Day 20: Tanzania’s Only Cancer Treatment Center

Ocean Road Cancer Institute

Tanzania, a country of over 50 million people, has one cancer treatment center, the Ocean Road Cancer Institute, whose main building is a former German colonial hospital built in 1895. In colonial times, the hospital only treated Europeans. After 1961 it was opened to all races and eventually became the nation’s only specialized cancer hospital. The Ocean … [Read more…]

Day 19: The Gay-Tolerant PASADA HIV/AIDS Clinic


Tanzania has some excellent HIV testing and treatment facilities, thanks in part to copious amounts of western aid and oversight. One of the crown jewels of the HIV/AIDS program in Tanzania is the PASADA HIV/AIDS Clinic in Dar Es Salaam – PASADA is an acronym for: Pastoral Activities and Services for people with AIDS Dar … [Read more…]

Day 18: The Most Unusual Surgery

ENT Surgery Theater, Muhimbili National Hospital

Today we saw a surgery that we’ll likely never see again. A young man in his early 20’s walked in to the ENT operating theater at Muhimbili National Hospital with a large tumor on his forehead that enveloped his left eye. If you look closely at the X-ray in the top left corner, the extent … [Read more…]

Day 17: The Death of a Patient

Death of a Patient

Since coming to Tanzania I’ve written a lot about death – there’s plenty of it in this country, as there is everywhere else, but for reasons I’m not used to. People are seemingly dying needlessly. But maybe it’s my perception that’s the problem. Yesterday I wrote about a young man around my age at the TMJ … [Read more…]

Day 16: TMJ Private Hospital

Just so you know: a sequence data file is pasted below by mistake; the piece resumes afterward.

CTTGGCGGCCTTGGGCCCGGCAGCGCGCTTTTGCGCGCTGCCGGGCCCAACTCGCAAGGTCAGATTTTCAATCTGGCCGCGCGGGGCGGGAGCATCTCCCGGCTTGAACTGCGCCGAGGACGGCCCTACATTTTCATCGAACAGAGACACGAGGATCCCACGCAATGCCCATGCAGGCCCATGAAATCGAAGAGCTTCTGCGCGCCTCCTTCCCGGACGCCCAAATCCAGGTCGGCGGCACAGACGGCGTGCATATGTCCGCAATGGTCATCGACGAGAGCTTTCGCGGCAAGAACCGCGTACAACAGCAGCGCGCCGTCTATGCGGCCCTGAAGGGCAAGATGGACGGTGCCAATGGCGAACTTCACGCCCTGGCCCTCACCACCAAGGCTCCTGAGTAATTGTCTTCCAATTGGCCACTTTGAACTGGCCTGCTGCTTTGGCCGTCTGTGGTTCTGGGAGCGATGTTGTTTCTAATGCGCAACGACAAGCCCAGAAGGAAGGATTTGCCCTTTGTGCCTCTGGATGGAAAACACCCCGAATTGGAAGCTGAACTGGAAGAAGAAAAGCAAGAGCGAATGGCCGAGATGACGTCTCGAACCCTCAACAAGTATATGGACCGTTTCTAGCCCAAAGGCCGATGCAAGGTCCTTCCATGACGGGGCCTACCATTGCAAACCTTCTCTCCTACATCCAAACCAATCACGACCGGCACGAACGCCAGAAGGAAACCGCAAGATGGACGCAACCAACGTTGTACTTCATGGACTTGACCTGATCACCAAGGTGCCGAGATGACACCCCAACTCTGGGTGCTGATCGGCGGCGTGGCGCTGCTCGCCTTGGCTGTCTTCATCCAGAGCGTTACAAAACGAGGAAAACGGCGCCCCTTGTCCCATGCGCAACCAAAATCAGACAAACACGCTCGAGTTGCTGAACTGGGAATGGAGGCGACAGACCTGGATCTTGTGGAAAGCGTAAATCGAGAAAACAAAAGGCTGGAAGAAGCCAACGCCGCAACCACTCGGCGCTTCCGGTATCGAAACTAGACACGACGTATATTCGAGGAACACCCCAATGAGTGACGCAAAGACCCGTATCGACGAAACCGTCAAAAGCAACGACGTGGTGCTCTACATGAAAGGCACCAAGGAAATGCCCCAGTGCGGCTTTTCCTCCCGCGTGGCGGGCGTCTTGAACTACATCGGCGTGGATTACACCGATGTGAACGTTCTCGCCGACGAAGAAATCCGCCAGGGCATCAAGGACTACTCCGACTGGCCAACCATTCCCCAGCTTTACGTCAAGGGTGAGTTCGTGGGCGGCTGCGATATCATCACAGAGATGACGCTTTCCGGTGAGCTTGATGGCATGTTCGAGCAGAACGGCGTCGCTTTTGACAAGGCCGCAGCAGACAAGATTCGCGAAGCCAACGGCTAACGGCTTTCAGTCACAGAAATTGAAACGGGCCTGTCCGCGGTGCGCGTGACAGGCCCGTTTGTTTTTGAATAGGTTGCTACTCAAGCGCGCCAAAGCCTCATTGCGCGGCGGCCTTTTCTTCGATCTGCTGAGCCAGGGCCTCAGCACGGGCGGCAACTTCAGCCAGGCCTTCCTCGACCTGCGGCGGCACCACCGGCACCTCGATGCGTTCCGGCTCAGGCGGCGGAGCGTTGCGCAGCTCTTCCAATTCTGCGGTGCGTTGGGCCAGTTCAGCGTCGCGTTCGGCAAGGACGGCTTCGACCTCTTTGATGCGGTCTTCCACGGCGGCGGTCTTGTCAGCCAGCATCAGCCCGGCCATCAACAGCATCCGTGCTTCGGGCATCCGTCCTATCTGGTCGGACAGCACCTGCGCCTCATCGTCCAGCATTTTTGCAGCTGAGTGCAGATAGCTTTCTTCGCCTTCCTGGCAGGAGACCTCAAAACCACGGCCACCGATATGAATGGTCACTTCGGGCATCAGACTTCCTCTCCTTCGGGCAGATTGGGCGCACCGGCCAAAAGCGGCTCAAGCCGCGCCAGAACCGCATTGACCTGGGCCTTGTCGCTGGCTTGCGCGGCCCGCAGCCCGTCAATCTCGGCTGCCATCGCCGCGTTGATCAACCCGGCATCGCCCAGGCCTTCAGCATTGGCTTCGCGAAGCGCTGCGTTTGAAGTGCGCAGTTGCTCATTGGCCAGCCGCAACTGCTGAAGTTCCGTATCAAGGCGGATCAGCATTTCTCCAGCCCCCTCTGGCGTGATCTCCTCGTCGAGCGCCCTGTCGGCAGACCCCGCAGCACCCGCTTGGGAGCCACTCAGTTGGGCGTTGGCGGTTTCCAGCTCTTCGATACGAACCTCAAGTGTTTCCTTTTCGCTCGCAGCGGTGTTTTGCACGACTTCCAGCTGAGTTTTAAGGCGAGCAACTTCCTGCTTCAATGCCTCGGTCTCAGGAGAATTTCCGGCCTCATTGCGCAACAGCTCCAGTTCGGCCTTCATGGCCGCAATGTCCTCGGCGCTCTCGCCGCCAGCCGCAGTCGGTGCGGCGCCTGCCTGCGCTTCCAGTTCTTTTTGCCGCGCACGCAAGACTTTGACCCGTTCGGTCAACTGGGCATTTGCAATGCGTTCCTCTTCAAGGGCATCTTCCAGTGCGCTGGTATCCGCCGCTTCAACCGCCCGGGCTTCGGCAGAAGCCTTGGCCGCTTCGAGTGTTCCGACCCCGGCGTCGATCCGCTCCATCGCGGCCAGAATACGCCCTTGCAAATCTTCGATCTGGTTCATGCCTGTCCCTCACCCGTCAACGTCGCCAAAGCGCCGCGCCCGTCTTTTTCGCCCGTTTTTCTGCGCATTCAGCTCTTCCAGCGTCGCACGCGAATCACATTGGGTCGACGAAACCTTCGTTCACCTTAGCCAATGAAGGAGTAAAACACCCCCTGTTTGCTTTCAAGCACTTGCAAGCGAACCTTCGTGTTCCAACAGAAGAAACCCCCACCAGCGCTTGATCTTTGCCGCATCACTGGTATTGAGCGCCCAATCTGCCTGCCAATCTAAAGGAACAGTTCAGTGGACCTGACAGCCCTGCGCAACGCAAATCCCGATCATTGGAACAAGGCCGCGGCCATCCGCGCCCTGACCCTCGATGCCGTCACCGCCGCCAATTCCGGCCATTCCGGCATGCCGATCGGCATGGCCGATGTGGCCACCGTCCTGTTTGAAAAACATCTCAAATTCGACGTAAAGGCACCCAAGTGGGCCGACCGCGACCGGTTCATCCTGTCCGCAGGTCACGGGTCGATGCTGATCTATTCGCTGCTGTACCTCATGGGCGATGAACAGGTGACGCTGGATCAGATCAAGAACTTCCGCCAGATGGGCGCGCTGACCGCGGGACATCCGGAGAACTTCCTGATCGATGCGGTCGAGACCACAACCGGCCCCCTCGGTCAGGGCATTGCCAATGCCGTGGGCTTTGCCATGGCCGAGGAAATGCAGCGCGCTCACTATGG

An MRI showing ring-enhanced lesions, TMJ Hospital

After three weeks rotating through government hospitals in Dar Es Salaam, we got to work with a distinguished physician at the TMJ Hospital today. I say distinguished because Dr. Kapiteni, the head doctor at TMJ Hospital, is apparently quite well known in Dar – our taxi driver knew his working hours off the top of … [Read more…]

Day 15: Mother Teresa’s Orphanage in Dar Es Salaam

Mother Teresa Orphanage, Dar Es Salaam

My biggest fear when we visited the Mother Teresa Orphanage in Dar Es Salaam was that the kids would get attached to us and it would be hard to leave. Well, it was difficult to leave because I was starting to feel attached. The kids at the orphanage seemed accustomed to people coming and going … [Read more…]

Day 14: Appendicitis or Ovarian Cyst?

Dr. Eric makes an incision

Many surgeries in Tanzania are performed with no CT scans or MRIs done beforehand. A surgeon could open someone’s abdomen only to find a completely different problem than what was originally suspected. That’s why imaging technology is so helpful. Amana Hospital has no CT scanners or MRI machines. Today, Dane and I went to the surgery clinic … [Read more…]

Day 13: Lupus, Leprosy and Kaposi’s Sarcoma [NSFW]

Dr. Joshua tests a patient's lesions for sensation

Dermatology in Africa differs from the US or Canada in one big way – there isn’t much skin cancer. Darker people with more melanin in their skin aren’t as susceptible to it. But they do have more infectious diseases with some interesting presentations. For the second day in a row, I saw patients with Dr. Joshua in … [Read more…]

Day 12: Things You See in Dermatology

Dermatology Clinic, Amana Regional Hospital

After some difficult days in the medicine ward and delivery room, I took shelter today in the dermatology clinic at Amana Hospital in Dar Es Salaam. Today being Tuesday, Dr. Joshua, Amana’s only dermatologist, was doing a pediatric clinic. Wednesdays are the adult clinic, and Thursdays are reserved for minor dermatologic procedures. I didn’t know what … [Read more…]

Day 11: Should I try and save this woman?

Bing in the Medicine Ward

A recurring theme at Amana Hospital in Dar Es Salaam, Tanzania is the chronic lack of resources. There isn’t much healing and recovery going on in the medicine ward because there isn’t a lot of real medicine being practiced. Patients wallow away for days on end hoping to get better but they don’t because they … [Read more…]